The highs of Cusco

We happily paid the few extra Peruvian Soles for some additional comfort over the arduous twelve hour bus to Cusco.

The night bus arrived over an hour late and with the curtains already drawn and the lights out we stumbled in the darkness to find our seats. Upon determining our places, two small plastic trays laden with processed snacks were thrust to our faces. We picked at a couple of things and chowed down on the rest. With our bellies content, the mechanical hum of the engine and the warmth of blankets quickly put us to sleep.

Waking the following morning we found ourselves high in the Andes on a winding road that tightly choked the voluptuous curves of the mountains. As we ascended to the heights of Cusco by winding and spiralling through the magnificent landscapes, we began to feel nauseous and light-headed. Initially struck with light symptoms of altitude sickness they steadily worsened as we ascended to 3,400m (11,150ft). By the time we arrived at our destination we could add a shortness of breath, increased waves of dizziness and nausea to our reaction to the elevation. After a short ordeal at the bus station to retrieve our bags we bartered with a taxi driver to take us to our hostel.

For the next couple of hours we were held prisoner to the plumber who was servicing our room. Not wishing a stranger to be left alone with our bags we took the time to get acclimated to Cusco’s dizzying heights. After a series of banging, clanging and mopping the tradesman left, leaving us to get a lay of the land and search for some suppressant to our ails. Walking was tough and every movement was more taxing than the last, a couple of times we propped our weight onto a nearby wall or lamp post to stop us from blacking out and keeling over. Every chemist we passed was filled with pressurised portable oxygen tanks and various medicines to combat the hypoxia. However what we were looking for was the coca leaf, a cheaper and natural alternative to the elevation. Readily available at nearly every corner in Cusco, coca leaves can be chewed, boiled or brewed coming in the form of a soft chewy sweet, as a tea or in its raw leaf form. As we walked the city we grabbed every variety possible to ingest.

The coca leaf is bitter in taste and the texture is like that of a leaf (no surprises there then), within a couple of minutes a tingling and numbness could be felt on the insides of the cheeks, gums and mouth. And within fifteen minutes our symptoms had completely subsided.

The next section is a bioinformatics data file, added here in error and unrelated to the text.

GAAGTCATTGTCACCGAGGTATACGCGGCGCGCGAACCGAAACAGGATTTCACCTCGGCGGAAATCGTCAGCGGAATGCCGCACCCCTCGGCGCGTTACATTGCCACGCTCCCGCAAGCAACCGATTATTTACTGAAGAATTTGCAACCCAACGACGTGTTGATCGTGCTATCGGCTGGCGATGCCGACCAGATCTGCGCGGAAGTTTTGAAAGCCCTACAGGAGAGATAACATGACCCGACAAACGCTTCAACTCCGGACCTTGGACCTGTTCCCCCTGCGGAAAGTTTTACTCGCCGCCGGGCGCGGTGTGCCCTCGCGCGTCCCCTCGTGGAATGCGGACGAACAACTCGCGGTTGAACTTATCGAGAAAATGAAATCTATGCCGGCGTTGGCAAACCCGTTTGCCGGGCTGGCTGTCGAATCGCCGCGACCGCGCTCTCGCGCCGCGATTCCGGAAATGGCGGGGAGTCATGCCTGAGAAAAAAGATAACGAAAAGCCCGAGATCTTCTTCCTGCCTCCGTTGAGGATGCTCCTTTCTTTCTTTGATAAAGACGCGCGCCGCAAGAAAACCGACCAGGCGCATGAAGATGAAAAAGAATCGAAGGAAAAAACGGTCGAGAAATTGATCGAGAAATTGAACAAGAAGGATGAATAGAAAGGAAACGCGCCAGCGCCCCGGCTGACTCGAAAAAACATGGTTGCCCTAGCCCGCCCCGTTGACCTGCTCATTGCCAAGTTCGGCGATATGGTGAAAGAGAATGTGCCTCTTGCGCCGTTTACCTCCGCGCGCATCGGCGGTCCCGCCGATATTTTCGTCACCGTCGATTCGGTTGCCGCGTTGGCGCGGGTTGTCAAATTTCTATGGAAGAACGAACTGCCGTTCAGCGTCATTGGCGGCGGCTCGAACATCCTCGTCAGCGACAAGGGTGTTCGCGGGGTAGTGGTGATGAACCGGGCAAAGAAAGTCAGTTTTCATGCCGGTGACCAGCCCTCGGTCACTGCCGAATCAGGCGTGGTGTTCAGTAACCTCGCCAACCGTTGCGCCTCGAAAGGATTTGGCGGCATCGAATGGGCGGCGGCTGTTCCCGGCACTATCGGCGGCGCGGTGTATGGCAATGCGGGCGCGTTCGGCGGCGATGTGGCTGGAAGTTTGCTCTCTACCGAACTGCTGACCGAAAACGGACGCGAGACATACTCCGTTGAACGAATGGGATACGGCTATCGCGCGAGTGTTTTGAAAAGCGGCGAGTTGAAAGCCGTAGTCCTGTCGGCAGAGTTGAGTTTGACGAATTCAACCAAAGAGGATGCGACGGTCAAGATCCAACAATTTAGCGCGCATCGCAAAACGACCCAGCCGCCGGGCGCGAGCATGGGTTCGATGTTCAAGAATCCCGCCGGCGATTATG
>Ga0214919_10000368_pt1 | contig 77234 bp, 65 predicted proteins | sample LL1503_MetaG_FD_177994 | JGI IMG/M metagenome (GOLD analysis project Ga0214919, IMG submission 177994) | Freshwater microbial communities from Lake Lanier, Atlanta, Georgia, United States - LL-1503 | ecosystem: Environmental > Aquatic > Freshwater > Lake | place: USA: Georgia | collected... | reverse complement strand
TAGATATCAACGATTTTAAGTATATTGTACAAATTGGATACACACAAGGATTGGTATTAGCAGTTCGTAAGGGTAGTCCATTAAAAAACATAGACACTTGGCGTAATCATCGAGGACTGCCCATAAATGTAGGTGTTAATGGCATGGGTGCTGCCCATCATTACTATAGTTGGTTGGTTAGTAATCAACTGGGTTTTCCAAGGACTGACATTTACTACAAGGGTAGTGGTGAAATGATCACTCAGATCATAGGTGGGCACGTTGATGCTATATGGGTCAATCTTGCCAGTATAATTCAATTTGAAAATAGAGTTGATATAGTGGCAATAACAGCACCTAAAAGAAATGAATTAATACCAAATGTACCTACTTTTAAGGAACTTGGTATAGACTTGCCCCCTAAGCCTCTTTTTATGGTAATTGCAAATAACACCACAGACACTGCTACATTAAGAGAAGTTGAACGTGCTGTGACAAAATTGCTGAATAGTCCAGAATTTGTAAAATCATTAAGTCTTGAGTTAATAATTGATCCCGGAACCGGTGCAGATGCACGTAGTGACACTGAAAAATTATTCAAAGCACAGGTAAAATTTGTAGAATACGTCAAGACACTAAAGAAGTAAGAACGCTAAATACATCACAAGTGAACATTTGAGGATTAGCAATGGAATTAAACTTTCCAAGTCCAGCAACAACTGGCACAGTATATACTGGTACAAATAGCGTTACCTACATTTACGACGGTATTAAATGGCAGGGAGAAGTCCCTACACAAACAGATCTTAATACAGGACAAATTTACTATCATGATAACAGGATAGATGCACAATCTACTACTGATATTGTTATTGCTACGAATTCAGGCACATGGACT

Not wishing to run before we could properly walk we took things easy and grabbed a bite to eat at an ‘authentic English pub’. Authenticity is something that has always bothered me when traveling as it is a word that is frivolously used by expats and locals alike to describe a restaurant, eatery or a drinking hole. My memories of home were never sitting somewhere so deeply saturated in British memorabilia that it would make the strongest Anglophile cry.  Rather it was a simple affair with friends seated on plump wooden stools surrounded by outdated decorum exchanging banter over a beer about football, women or more drink with some mild pop music playing in the background. Cusco’s ‘English pub’ was derived from the imagination of Dick van Dyke’s character in Mary Poppins. Already seated we ordered some extortionate items from their food and drinks menu, ate, drank and left.

After that disappointment we headed back to a plumber free room, we had eight days in Cusco which was plenty of time to explore.

Cusco stands near to the Urumbamba valley (Sacred Valley), the very area in which Hiram Bingham found the ancient Incan city of Machu Picchu in 1911, named a UNESCO World Heritage Site in 1983 it’s home to many inspiring works of architecture, a chocolate museum, a multitude of restaurants and various trekking trails to eat away at one’s time whilst savouring in the beauty of the Andes. Our hostel’s location was close to amenities and transport, it was safe and cheap enough that we could use it as a base camp to explore the nearby areas and leave the majority of luggage without fear of theft.